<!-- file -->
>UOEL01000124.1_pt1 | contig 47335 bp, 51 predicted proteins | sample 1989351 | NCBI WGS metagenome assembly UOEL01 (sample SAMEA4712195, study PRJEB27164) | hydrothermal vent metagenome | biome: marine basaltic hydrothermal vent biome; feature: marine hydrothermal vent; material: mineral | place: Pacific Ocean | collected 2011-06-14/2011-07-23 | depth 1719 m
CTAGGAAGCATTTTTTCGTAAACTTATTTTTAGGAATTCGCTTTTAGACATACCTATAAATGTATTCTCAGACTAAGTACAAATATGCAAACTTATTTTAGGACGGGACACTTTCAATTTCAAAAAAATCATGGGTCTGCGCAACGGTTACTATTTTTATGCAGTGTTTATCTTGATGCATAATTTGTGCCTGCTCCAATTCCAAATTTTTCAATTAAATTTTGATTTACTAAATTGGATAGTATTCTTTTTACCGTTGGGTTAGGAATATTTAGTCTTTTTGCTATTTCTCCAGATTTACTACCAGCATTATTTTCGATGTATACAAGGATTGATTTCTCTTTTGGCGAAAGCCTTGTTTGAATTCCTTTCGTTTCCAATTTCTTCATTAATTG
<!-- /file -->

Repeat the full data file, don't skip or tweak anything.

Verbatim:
>UOEL01000124.1_pt1 | contig 47335 bp, 51 predicted proteins | sample 1989351 | NCBI WGS metagenome assembly UOEL01 (sample SAMEA4712195, study PRJEB27164) | hydrothermal vent metagenome | biome: marine basaltic hydrothermal vent biome; feature: marine hydrothermal vent; material: mineral | place: Pacific Ocean | collected 2011-06-14/2011-07-23 | depth 1719 m
CTAGGAAGCATTTTTTCGTAAACTTATTTTTAGGAATTCGCTTTTAGACATACCTATAAATGTATTCTCAGACTAAGTACAAATATGCAAACTTATTTTAGGACGGGACACTTTCAATTTCAAAAAAATCATGGGTCTGCGCAACGGTTACTATTTTTATGCAGTGTTTATCTTGATGCATAATTTGTGCCTGCTCCAATTCCAAATTTTTCAATTAAATTTTGATTTACTAAATTGGATAGTATTCTTTTTACCGTTGGGTTAGGAATATTTAGTCTTTTTGCTATTTCTCCAGATTTACTACCAGCATTATTTTCGATGTATACAAGGATTGATTTCTCTTTTGGCGAAAGCCTTGTTTGAATTCCTTTCGTTTCCAATTTCTTCATTAATTG